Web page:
So what’s going on? I can certainly appreciate that computers and humans operate in different ways, and our computational machinery is wildly divergent. My question is why do we humans have this misplaced confidence in our solutions? Why do our random selections exhibit structure we are not aware of? Why do our recommendations contain so many hidden assumptions about sample distances and evaluation metrics? And why is it such a struggle to even become aware of our biases?

I have a few half-baked ideas, based on they way we evolved as a large, sociable, vision-oriented species, but it’s not an easy issue. However, it is one that I’m inclined to consider a key challenge to Artificial Intelligence. The last few years of AI have given us excellent information-sorting technologies, like Google’s search. I think the next step is to assist us, more directly but unobtrusively, in the decision-making process. Not to take decision-making away from us, but to augment our decision-making by allowing us to offload some of the inaccurate and tedious predictions we make in the process.

MLSS ’06

Mlss06-SnipSo, the 2006 Canberra Machine Learning Summer School is winding down. This is the second-last day. The past couple of weeks have been pretty intensive — four two-hour sessions most days, plus my volunteer duties. But I’ve learned a lot. Hearing Bernhard Schölkopf and Alex Smola talk about kernel machines made me bump their book way up on my to-read list, and Olivier Bousquet’s short course on Learning Theory has filled in a few of the many, many gaps in my knowledge.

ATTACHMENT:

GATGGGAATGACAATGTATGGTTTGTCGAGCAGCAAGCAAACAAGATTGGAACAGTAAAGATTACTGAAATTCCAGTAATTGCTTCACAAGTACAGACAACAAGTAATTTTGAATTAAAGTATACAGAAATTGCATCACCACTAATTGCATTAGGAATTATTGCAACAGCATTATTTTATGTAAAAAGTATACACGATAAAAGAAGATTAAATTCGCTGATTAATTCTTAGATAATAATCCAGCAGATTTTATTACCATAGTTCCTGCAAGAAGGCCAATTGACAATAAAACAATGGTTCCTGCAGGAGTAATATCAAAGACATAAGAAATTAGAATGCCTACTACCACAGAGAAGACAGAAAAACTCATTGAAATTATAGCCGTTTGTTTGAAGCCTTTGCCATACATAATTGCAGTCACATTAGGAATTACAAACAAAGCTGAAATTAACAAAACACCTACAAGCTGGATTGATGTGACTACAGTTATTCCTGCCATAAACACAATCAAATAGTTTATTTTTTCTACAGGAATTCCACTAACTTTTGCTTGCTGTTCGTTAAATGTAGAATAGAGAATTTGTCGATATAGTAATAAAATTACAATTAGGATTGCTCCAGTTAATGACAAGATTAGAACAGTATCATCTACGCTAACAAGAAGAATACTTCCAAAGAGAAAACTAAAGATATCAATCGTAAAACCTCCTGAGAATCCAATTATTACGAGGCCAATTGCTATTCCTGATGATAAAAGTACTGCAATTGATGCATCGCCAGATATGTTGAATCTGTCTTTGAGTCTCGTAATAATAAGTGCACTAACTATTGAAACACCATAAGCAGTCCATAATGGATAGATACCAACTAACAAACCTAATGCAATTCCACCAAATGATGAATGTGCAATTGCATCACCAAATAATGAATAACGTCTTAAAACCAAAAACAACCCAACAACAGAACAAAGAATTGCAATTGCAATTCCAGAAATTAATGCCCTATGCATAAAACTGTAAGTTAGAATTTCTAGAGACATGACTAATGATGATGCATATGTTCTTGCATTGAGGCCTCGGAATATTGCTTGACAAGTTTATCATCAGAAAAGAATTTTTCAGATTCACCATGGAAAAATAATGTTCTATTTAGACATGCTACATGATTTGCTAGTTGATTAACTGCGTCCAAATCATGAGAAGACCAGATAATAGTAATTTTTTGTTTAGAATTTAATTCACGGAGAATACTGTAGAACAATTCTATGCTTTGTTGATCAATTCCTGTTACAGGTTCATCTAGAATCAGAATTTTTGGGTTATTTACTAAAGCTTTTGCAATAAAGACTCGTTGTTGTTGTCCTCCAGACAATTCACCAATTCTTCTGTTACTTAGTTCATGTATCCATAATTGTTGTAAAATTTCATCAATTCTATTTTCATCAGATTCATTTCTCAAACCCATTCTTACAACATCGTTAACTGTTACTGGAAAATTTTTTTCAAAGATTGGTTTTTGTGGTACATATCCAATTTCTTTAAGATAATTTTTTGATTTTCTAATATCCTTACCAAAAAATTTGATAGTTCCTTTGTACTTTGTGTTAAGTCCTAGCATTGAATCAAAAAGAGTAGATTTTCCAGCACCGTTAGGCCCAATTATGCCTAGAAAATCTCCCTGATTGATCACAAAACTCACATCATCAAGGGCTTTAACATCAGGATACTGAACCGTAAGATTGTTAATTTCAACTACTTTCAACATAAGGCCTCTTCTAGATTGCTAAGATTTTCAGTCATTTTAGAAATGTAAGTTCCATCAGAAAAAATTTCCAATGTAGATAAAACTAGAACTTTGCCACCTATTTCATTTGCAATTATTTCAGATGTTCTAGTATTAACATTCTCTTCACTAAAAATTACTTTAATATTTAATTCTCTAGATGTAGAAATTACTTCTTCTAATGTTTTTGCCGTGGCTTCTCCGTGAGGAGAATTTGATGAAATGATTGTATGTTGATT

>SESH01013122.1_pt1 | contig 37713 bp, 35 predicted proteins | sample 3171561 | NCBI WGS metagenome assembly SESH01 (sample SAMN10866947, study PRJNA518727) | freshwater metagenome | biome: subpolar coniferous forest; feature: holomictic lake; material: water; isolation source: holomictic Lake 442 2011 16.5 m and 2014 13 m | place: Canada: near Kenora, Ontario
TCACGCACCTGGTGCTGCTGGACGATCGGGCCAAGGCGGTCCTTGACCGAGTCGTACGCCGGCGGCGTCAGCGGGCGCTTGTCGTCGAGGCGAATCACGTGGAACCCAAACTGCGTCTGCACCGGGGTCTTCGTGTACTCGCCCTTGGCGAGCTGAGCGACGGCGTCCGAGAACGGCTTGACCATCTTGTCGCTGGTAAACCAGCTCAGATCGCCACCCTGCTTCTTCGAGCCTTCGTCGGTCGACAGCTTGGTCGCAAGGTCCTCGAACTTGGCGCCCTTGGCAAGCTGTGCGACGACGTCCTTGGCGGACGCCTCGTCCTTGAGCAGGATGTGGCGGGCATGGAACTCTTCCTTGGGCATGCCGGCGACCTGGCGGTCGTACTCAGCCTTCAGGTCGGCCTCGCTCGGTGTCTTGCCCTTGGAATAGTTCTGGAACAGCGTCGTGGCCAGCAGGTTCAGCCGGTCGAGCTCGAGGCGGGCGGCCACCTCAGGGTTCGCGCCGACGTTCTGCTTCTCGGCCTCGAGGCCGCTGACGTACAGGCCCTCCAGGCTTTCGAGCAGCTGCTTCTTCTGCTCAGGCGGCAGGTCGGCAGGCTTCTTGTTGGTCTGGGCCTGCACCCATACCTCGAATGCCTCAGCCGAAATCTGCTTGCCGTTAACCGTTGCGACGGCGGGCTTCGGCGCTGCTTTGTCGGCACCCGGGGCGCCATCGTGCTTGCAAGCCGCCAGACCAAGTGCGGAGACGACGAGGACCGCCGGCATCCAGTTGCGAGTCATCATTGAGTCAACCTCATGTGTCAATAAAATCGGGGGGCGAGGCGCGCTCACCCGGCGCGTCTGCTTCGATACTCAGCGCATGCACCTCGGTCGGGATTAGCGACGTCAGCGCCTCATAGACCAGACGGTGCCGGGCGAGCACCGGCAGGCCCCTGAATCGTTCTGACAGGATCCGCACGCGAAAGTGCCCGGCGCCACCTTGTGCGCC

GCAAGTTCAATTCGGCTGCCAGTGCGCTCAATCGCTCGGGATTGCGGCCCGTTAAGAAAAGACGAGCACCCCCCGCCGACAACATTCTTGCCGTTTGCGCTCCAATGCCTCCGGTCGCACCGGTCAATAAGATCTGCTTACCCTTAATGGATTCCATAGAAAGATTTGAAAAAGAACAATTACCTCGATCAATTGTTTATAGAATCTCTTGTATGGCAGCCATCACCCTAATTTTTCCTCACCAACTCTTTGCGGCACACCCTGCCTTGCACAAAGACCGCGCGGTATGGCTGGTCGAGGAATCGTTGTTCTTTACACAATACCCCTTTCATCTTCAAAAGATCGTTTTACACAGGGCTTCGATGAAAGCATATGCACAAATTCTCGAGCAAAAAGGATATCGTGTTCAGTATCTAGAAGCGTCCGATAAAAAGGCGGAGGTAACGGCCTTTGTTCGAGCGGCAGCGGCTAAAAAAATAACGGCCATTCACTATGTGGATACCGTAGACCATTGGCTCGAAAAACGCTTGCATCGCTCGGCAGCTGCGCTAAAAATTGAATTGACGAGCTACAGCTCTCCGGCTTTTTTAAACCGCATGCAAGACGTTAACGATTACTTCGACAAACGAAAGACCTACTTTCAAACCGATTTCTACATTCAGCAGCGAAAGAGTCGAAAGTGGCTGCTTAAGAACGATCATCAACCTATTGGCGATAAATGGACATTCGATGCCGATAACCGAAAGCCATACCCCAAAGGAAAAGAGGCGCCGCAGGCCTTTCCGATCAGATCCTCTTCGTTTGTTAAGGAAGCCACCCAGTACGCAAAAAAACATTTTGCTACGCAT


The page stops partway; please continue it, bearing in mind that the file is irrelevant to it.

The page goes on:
Probably the most inspirational talk for me, though, was Satinder Singh’s talk about Reinforcement Learning (one of several RL speakers). Not only is he an excellent lecturer, he is very interested in figuring out how to bring Machine Learning (and RL in particular) back from being a kind of “reckless Statistics” to AI, which is something I’ve recently been giving a lot of thought to. So instead of using the framework of Operations Research and Control Theory, he suggests rethinking the ideas we have of states, actions and rewards in an AI framework — using variable times for actions, for example, or using thinking of reward as something internal to an agent rather than it’s environment. So for example, instead of a robot getting a reward for reaching a goal position, it could get rewards for exploring new parts of its environment, or for taking actions that produce unexpected results — being rewarded for acquiring domain knowledge, in other words, even if it’s not directly related to any specific task. And then, once the result of an action is learned sufficiently that the result is no longer surprising, it ceases to be interesting, but the agent maintains that bit of domain knowledge.

I was particularly interested to see Michael Littman’s talk on RL, since I know he has some different views, but unfortunately, he was caught in the blizzard of aught-six and didn’t make it.

I found the most useful part of the school has, however, been talking to the other students, most of whom are around the same point in their academic career as I am, or a year or two further along. Not only do we get to exchange great gossip about our respective supervisors, but it is often a lot easier to learn by discussing things with other students than by being lectured at, and it’s cool to find out about research that’s happening “on the ground”, so to speak, in the labs and grad offices the world over.